Ellen's Reviews > The Girl Who Kicked the Hornet's Nest

The Girl Who Kicked the Hornet's Nest by Stieg Larsson
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it was ok
bookshelves: mysteries

Edited to include link to Nora Ephron's very funny piece ("The Girl Who Fixed the Umlaut") from The New Yorker:
http://www.newyorker.com/humor/2010/0...

  D E P R E S S I O N…


You’re probably depressed when, in the space of 3 or 4 weeks, you leave the house only when absolutely necessary, and read about 30 books – 90% of which are crap, including 15 books by Harlan Coben, a grade Z mystery writer. Even worse, you read Coben’s entire Myron Bolitar series, which is the equivalent of reading the same book nine times in a row. If you could survive it, shooting yourself in the head the same number of times might be more productive.

Of course, this helps explain my initial hostility toward David Foster Wallace's title essay, “A Supposedly Fun Thing I’ll Never Do Again,” because—given the same assignment—I probably would have clocked just as many hours in cabin 1009, creeping out only to take far less brilliant potshots at the touristas. I get agoraphobia, and Wallace's coping strategies were just a little too familiar.

Among this book wallow, I read The Girl Who Kicks the Hornet's Nest, having read Stieg Larsson’s first two books a couple months ago. Larsson’s third book is akin to re-watching a long movie, with a somewhat predictable and semi-satisfying ending. You know what’s going to happen, so it’s just a matter of letting it unfold. Unfold may be too kind a verb. I need a verb here that conveys time passing very slowly – a bit like Marvell’s description of time in the first third of “To His Coy Mistress” when the would-be lover muses on the possibility of according two hundred years apiece to properly adoring his mistress’s breasts.

There’s really no way to spoil this book given that its outcome is pretty damn evident, but rather than provoke complaints I’ll provide some quiddity.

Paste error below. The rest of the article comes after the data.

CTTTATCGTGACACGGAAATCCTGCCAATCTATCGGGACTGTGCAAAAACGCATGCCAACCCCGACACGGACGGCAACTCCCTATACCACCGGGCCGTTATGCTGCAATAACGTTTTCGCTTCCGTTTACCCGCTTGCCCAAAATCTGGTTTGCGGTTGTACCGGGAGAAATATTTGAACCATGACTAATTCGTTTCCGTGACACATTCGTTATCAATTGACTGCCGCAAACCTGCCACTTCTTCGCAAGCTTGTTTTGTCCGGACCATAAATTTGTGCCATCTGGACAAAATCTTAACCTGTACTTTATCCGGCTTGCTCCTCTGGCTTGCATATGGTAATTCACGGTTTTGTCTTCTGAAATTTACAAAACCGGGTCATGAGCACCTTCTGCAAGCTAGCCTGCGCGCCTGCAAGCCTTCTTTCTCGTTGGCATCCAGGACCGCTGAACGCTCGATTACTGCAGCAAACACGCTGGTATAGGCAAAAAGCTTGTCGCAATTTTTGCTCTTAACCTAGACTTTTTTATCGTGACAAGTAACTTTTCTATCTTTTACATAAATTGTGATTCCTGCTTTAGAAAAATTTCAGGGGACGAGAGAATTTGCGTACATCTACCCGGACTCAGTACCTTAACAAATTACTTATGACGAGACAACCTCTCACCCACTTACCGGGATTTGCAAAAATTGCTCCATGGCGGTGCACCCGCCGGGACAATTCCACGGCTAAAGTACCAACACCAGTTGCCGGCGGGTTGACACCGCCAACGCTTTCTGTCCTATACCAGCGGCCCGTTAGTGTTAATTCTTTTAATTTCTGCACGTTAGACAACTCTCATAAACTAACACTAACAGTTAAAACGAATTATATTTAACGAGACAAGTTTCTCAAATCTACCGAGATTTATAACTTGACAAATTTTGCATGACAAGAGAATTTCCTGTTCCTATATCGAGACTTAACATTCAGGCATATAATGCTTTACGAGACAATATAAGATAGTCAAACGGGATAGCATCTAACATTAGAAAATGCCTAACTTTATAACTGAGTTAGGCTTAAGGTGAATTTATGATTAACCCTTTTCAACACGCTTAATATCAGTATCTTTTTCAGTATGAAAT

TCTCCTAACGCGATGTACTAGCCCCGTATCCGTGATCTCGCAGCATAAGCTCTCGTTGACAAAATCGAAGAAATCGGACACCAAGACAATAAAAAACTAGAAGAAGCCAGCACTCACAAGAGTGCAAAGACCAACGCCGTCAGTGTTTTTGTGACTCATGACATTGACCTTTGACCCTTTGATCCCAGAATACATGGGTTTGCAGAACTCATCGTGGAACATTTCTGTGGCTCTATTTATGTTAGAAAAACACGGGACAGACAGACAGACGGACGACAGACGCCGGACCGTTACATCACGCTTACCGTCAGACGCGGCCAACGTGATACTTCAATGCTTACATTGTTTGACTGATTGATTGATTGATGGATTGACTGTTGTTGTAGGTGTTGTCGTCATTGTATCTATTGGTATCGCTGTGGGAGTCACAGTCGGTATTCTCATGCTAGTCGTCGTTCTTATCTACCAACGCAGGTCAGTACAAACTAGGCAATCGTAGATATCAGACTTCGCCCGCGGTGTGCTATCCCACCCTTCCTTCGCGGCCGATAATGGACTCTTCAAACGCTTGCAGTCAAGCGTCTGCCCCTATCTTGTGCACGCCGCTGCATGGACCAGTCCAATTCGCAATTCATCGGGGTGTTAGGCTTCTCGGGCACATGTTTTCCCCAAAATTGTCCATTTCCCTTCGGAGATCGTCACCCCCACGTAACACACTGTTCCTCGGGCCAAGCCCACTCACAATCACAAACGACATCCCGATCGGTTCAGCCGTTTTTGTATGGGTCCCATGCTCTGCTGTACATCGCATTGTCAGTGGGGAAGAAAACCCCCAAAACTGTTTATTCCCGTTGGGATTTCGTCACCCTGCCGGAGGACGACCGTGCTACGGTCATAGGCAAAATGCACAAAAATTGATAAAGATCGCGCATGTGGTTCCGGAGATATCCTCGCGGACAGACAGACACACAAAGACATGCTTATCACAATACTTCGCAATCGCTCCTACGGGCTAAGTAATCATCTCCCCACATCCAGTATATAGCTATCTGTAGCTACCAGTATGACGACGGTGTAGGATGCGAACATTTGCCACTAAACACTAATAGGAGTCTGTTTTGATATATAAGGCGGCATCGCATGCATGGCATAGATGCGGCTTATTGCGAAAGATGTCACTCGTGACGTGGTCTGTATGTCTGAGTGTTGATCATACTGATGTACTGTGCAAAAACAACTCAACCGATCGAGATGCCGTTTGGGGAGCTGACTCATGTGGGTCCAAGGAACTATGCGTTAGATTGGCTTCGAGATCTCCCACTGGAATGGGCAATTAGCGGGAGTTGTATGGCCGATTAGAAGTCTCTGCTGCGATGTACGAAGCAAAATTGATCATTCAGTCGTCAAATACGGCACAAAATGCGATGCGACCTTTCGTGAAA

The Godfather I, II, and III : Forgive me for writing ill of the dead, but come on. I thought the Godfather was the male bible! You go to the mattress, you don’t sit with your back to a door, and you learn life’s lessons of violence, murder, and mayhem. For example, you figure out that if someone, like Lisbeth Salander, who can apparently do anything and makes Rambo look like an ineffective twinkie, is *theoretically* immobile you put a guard outside her hospital room, and YOU DON’T HAVE HER PATHOLOGICALLY WARPED & EQUALLY DANGEROUS FATHER TWO ROOMS AWAY. Did you learn nothing from these movies, Larsson?

Sandwiches: To borrow from My Cousin Vinny, the bad news about cholesterol has not yet reached Sweden. They eat sandwiches – morning, noon, and night, and these aren’t ordinary sandwiches, but sandwiches that are serious contenders for KFC’s double down. Throughout the first two books, and for the first third of the last book, we get a steady array of sandwiches complete with descriptions of their ingredients. One sandwich – toast with orange marmalade, cheese, and avocado – sounded so interesting that it prompted one of my few ventures out of the house so that I could get the ingredients. As awful as it sounded, it’s good. ...The others, though. Gawd. Cheese is the primary ingredient. How about a nice sandwich of cheese, caviar, and a hard-boiled egg? Cheese and liver sausage? Cheese and pickles? Cheese and liver pate?

However, the regularity with which the sandwiches surface seems to be a narrative crutch. Larsson hauls out the sandwiches whenever his characters need to ponder something ponderously. It also gives Kalle Blomkvist something to do when he’s not boinking the main characters.

Despite the serious editing needs of the third book in particular, I enjoyed the trilogy. Lisbeth Salander is an interesting character, and her slim presence in the third book contributed to its sluggish pace.

Larsson’s books are escapist literature to be sure, but a few steps up from Harlan Coben. 2.5 stars.
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Reading Progress

Finished Reading
June 13, 2010 – Shelved
June 13, 2010 – Shelved as: mysteries

Comments Showing 1-32 of 32 (32 new)

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message 1: by Ken (new)

Ken Haven't read any of these books, but they're ubiquitous. I didn't know the poor guy died a few years back.

What could be worse than writing books that become successful after you croak? You can't collect royalties 6 feet under....


Ellen Yes, I know. What I find so interesting is that fact that he'd completed three fairly long books without submitting any to a publisher. Wouldn't most writers submit the first book after completing it, rather than finishing three and not knowing if they're publishable?